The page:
To me, the point where "landing is assured" is the point where you could lose all engine power and still make the runway.
We use the term most often during single engine approaches in multi engine airplanes or engine out approaches in single engine airplanes. In those situations, is usually a good idea not to apply flaps and in a multi to maintain at or above the single engine best rate of climb speed until "landing is assured".
I would assume so, but I couldn't say yes or no with any degree of confidence since I've never done anything involving helicopters other than refueling them. I couldn't find this term defined in the AIM pilot/controller glossary either.
The term "landing assured" is used in a couple of different ways. In the way you mention, with a helicopter, it's used in this way: Take PHX for example. Within the PHX tower's Class D airspace, there's numerous hospital helicopter pads located within. Helo's heading to these hospital pads must contact PHX tower, but only because they're entering the tower's Class D (apart from the overlying Class B airspace); but since PHX tower can't always see the exact helo pads, it's more of an advisory call by the helo in order to get winds/altimeter/WX, etc. This also requires tower to issue a "land at own risk" call. So the calls will normally go like this:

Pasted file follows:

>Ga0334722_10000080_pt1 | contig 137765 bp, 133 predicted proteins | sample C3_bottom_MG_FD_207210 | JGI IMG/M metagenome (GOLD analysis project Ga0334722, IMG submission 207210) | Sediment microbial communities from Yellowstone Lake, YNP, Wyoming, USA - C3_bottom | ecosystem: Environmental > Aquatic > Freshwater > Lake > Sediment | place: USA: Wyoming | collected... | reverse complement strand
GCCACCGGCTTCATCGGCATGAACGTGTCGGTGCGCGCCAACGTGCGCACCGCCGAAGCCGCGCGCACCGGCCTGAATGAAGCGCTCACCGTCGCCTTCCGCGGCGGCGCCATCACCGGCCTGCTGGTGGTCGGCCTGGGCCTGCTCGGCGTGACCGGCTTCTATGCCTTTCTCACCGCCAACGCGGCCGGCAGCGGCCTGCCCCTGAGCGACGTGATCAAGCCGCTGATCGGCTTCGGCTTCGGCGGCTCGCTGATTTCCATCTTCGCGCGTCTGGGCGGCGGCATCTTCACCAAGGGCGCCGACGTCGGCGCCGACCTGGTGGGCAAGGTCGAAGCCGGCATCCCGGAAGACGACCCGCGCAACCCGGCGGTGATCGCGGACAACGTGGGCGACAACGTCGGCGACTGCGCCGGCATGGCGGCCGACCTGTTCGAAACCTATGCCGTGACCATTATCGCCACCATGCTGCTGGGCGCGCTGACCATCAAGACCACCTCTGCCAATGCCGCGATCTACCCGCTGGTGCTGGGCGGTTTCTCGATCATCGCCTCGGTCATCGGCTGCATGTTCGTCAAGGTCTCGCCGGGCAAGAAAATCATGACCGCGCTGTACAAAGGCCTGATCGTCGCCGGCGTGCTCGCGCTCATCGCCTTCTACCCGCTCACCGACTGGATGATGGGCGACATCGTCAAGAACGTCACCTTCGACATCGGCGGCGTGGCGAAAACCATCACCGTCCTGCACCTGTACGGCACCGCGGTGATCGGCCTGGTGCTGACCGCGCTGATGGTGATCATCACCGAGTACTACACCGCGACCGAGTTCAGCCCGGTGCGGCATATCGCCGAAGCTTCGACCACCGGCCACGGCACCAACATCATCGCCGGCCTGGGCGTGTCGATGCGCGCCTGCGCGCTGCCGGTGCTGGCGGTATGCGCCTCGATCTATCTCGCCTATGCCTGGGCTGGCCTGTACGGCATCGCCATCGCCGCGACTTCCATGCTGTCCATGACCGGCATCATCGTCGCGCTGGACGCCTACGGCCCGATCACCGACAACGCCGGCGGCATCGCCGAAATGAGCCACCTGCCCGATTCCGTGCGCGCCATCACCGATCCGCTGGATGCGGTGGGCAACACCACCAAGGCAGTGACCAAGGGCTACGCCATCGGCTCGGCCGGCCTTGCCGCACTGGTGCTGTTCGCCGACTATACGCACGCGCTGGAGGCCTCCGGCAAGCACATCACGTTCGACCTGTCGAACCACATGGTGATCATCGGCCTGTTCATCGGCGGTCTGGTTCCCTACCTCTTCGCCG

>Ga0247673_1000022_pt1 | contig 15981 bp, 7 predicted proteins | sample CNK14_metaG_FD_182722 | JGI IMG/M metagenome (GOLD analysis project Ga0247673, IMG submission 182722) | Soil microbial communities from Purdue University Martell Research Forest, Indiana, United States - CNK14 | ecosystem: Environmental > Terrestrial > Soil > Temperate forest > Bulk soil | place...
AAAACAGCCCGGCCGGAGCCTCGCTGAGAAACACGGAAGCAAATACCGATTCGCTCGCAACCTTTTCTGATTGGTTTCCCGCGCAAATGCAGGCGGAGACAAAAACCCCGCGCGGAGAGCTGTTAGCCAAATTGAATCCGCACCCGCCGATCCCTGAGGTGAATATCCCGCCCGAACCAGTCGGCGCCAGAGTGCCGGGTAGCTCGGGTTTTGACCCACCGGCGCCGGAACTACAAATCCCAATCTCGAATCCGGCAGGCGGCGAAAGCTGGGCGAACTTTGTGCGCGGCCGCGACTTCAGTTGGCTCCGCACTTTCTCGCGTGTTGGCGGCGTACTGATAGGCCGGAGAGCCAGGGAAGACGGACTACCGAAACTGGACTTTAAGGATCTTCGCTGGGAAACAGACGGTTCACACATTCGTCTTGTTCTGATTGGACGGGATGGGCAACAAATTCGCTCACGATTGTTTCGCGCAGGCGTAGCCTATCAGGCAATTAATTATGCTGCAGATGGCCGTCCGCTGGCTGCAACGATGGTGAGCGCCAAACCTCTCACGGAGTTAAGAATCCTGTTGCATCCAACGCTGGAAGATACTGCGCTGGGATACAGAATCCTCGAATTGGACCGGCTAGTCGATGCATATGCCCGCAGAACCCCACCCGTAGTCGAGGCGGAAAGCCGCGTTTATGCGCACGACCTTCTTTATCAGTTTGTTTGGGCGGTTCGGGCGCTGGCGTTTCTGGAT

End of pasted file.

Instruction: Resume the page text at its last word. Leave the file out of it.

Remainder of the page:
"PHX tower, AirEvac 9 is 5 north for St. Joes"
"AirEvac 9, PHX tower, PHX altimeter 29.96, winds 350 at 5, landing will be at your own risk, report landing assured"
And the helo will report when it's on the deck at the hospital.
The other place you hear "landing assured" is with fixed-wing on ASR/PAR approaches. On a PAR, the GCA controller, as he's talking you down, will advise you when you reach DH. Call will be "Hog 45, at decision height". To where my response will be either "Hog 45 landing assured", or "Hog 45, executing missed" ("executing climbout", for practice approaches). If I call landing assured, the next call from the GCA controller will be "Hog 45, contact tower on rollout." With an ASR approach, the controller will call when at MDA, and when at 1 mile from the runway. I would then make the same calls at the appropriate time.
Forgot to mention the "land at own risk" call from tower is required since they aren't actually controlling the hospital pads (not their airfield/responsibility), so they can't give a formal "cleared to land" clearance. They're just controlling the traffic within their Class D.